pika2000

macrumors 603
Jun 22, 2007
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My theory, the defect would manifest after usage, so no amount of testing could’ve predicted it. Apple then rely on its support system to gauge whether the problem is real or not. I’m sure they have internal metrics to see if there’s a really underlying consistent issue across many devices from different batches (meaning actual design flaw), or it’s an occasional issue but the numbers are not significant enough to make an obvious correlation with a real design flaw.

The problem is, this support system relies on humans, both users and the genius, and I’m sure the reporting process are not entirely foolproof.

We’ll see if this lawsuits go somewhere. Apple is known to take risks in allowing things just because Ive team wanted it. Case in point antennagate, where it is revealed that Apple engineers did warn Jobs about it, but Jobs sided with Ive, and the rest is history.
 

sinsin07

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Mar 28, 2009
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I had to pay to have my iPhone X replaced. It was literally in water for less than a couple minutes at most. The person across the table from me dropped her XR in a puddle and was told that she had to pay for a replacement from water damage. Neither one was visibly damaged or cracked in anyway.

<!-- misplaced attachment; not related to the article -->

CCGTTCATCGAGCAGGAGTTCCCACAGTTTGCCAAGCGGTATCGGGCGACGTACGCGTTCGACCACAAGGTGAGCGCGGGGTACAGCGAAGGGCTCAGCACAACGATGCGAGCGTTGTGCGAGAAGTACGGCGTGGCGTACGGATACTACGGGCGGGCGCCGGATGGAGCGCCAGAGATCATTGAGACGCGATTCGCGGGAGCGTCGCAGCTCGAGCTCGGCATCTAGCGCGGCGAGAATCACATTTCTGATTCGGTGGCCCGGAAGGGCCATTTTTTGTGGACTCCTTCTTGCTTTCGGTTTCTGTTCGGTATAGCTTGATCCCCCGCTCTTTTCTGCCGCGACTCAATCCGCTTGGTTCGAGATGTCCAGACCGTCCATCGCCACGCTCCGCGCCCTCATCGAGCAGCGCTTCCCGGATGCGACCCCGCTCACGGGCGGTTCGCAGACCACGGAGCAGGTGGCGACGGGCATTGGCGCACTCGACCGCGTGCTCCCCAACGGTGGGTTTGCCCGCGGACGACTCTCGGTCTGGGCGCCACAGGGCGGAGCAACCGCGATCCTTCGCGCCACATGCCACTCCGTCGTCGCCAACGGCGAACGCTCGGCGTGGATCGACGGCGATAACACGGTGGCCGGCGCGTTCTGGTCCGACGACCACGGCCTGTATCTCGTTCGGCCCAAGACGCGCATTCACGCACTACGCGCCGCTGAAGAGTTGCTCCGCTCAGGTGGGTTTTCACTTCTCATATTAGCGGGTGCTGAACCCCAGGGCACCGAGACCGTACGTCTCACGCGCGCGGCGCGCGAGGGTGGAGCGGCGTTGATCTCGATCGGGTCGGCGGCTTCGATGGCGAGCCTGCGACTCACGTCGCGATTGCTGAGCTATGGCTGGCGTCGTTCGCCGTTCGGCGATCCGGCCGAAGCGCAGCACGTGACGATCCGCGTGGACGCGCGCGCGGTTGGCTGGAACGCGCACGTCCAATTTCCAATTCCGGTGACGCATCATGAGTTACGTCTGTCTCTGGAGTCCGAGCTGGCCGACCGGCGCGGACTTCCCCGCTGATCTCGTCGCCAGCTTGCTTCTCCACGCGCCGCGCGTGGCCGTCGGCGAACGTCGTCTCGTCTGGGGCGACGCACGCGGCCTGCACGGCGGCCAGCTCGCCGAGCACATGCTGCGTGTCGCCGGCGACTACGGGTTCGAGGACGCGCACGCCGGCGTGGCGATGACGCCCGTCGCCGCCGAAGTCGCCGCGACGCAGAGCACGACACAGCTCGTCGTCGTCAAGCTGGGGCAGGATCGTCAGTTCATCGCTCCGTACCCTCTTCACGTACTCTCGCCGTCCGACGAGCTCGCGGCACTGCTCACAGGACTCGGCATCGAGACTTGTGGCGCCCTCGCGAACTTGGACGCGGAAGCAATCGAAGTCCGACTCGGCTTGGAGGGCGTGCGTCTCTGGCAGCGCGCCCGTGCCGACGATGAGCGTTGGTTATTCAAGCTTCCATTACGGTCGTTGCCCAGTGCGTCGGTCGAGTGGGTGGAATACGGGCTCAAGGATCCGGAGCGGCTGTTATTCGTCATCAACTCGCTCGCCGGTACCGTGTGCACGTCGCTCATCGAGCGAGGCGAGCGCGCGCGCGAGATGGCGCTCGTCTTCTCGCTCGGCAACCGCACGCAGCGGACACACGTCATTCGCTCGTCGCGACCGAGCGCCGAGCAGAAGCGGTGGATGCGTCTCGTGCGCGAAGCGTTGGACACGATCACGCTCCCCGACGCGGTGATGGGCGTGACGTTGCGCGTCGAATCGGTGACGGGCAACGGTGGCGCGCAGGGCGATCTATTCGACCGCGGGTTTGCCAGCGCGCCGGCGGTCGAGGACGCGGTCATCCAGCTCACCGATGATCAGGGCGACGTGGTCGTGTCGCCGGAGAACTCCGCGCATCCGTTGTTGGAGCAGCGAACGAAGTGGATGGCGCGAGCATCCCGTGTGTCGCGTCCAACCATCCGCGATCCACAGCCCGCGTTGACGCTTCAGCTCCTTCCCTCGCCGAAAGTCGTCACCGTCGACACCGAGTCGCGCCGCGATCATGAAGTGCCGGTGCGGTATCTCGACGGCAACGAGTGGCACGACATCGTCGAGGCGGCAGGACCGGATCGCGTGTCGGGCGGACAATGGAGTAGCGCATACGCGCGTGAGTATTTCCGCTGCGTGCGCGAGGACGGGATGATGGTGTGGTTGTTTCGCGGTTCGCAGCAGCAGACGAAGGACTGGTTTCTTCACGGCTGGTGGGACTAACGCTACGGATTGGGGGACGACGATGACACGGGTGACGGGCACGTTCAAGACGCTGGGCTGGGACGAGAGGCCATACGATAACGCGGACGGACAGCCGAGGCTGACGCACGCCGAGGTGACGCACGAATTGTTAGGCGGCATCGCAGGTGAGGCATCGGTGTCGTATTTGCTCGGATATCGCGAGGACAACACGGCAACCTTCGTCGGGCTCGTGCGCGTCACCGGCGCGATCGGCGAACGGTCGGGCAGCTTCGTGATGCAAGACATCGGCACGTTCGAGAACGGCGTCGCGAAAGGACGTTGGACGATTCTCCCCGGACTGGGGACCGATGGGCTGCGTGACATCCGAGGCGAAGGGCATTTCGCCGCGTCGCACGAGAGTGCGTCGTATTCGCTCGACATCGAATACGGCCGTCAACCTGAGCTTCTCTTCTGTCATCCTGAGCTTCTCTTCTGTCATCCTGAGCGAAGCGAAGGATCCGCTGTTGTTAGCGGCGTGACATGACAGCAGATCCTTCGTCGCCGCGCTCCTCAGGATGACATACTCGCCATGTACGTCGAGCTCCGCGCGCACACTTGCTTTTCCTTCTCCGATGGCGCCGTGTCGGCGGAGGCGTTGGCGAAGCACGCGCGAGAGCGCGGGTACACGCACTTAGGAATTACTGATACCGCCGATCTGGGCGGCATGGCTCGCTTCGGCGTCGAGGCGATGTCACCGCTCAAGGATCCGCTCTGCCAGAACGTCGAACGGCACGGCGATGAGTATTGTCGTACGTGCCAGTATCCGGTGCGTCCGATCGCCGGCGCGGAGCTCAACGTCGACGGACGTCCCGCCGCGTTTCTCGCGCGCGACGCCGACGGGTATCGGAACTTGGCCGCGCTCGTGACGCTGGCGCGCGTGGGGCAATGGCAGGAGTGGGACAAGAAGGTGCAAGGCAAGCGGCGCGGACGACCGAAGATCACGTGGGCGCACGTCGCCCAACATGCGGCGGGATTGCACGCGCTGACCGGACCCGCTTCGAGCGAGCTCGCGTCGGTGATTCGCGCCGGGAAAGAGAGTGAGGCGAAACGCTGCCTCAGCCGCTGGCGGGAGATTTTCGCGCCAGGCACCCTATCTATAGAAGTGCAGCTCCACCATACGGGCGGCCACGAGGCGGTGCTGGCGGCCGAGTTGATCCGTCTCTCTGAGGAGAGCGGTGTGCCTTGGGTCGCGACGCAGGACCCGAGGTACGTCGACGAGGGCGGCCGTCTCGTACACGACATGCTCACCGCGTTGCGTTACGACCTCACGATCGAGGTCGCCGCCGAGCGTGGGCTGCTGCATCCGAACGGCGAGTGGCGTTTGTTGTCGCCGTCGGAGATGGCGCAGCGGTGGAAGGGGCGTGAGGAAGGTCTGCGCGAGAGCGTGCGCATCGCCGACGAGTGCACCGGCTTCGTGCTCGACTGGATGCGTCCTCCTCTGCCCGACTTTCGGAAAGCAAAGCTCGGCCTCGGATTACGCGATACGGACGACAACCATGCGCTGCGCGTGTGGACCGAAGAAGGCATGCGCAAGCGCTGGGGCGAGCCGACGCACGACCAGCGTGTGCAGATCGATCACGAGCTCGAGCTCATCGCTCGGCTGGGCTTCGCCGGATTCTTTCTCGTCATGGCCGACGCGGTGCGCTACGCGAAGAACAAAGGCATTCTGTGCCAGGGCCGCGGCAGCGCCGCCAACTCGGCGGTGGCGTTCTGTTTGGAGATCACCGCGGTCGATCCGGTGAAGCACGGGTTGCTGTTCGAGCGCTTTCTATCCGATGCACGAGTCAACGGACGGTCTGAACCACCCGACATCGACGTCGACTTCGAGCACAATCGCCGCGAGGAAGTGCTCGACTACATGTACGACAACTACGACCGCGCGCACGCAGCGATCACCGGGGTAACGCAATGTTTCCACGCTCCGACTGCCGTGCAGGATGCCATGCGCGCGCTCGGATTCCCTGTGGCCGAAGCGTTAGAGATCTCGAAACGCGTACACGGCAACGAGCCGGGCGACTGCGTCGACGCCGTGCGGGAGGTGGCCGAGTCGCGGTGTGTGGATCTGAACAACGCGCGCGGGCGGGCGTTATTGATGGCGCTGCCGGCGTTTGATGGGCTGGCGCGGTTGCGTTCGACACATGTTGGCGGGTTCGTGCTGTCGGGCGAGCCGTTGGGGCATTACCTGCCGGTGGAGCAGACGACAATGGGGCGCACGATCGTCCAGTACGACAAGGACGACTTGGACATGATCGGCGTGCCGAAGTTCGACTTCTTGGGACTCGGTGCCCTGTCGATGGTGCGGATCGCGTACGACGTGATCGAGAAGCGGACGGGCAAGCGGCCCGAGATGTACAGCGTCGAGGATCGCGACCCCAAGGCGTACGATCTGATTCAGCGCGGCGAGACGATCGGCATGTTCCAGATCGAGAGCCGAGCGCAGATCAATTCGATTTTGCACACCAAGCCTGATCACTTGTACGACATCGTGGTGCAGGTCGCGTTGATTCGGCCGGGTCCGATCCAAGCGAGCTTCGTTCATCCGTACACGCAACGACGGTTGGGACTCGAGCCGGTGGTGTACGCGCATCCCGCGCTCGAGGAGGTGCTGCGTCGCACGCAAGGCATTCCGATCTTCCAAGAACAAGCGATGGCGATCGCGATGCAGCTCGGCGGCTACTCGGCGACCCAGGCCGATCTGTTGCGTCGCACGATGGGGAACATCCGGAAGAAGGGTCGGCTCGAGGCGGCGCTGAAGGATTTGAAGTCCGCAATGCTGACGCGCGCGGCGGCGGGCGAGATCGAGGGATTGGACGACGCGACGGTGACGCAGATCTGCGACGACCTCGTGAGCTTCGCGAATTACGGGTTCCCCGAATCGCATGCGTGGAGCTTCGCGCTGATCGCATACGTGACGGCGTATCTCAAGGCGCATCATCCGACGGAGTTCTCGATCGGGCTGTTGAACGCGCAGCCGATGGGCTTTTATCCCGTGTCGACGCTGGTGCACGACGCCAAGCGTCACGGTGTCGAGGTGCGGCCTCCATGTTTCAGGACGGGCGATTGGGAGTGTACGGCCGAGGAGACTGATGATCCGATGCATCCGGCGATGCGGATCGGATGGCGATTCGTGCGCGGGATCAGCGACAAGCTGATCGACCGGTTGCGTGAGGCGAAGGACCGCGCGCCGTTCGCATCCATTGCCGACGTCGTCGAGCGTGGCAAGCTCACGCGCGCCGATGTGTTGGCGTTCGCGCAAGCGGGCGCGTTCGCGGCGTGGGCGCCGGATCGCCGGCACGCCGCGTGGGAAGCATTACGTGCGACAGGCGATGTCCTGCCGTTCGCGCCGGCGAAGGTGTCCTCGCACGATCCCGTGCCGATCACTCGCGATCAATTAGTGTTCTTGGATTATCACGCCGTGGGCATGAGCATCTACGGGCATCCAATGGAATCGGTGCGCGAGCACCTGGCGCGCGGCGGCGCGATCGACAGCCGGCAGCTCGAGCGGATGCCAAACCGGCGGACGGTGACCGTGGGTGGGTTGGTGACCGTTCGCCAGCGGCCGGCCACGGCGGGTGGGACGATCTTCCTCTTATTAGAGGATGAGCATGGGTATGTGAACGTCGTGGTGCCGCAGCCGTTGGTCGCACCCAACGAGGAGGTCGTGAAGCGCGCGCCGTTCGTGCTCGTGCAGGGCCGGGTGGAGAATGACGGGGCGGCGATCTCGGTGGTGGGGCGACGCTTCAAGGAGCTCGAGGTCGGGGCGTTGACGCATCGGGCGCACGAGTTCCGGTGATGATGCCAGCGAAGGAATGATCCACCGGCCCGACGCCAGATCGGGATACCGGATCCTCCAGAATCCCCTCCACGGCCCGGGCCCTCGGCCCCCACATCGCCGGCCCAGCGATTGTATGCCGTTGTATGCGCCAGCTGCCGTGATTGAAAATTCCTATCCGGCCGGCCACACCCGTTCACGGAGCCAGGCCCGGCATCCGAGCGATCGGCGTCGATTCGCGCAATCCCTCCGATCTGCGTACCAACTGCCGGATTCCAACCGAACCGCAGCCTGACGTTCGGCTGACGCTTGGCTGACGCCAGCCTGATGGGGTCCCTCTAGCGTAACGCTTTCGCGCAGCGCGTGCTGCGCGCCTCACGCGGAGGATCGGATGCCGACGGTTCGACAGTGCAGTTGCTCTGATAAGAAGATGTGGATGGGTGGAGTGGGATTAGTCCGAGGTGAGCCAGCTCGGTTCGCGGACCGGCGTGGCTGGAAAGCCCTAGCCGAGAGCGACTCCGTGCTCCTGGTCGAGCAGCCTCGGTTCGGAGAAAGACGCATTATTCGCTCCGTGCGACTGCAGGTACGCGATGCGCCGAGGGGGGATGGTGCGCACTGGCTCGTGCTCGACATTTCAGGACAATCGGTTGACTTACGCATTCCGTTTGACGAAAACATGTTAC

You went from many people to 2 people:
Apple really needs to be sued over the claim of the new iPhones being IP67 water resistant. I have seen so many people with damaged phones because of rain, puddles, splash damage and users are not as careful because they think the phones are water resistant to a depth of 3 feet for 30 minutes.
Not saying this didn't happen to you or the other person, just hard to counter anecdotal claims on the internet.
They can't be used to prove a point because the veracity of the claim is hard to verify.
 

bgalakazam

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Jul 21, 2014
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I had this issue and Apple refused initially to repair. Ended up with a free iPhone swap and a 3mo warranty.
 

Porco

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Mar 28, 2005
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Americans don't do much besides sueing each other trying to get rich
Well, in between inventing the internet and visiting the Moon and creating the products this entire site is dedicated to the discussion of... yeeeahhh... :rolleyes: :D
 
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sinsin07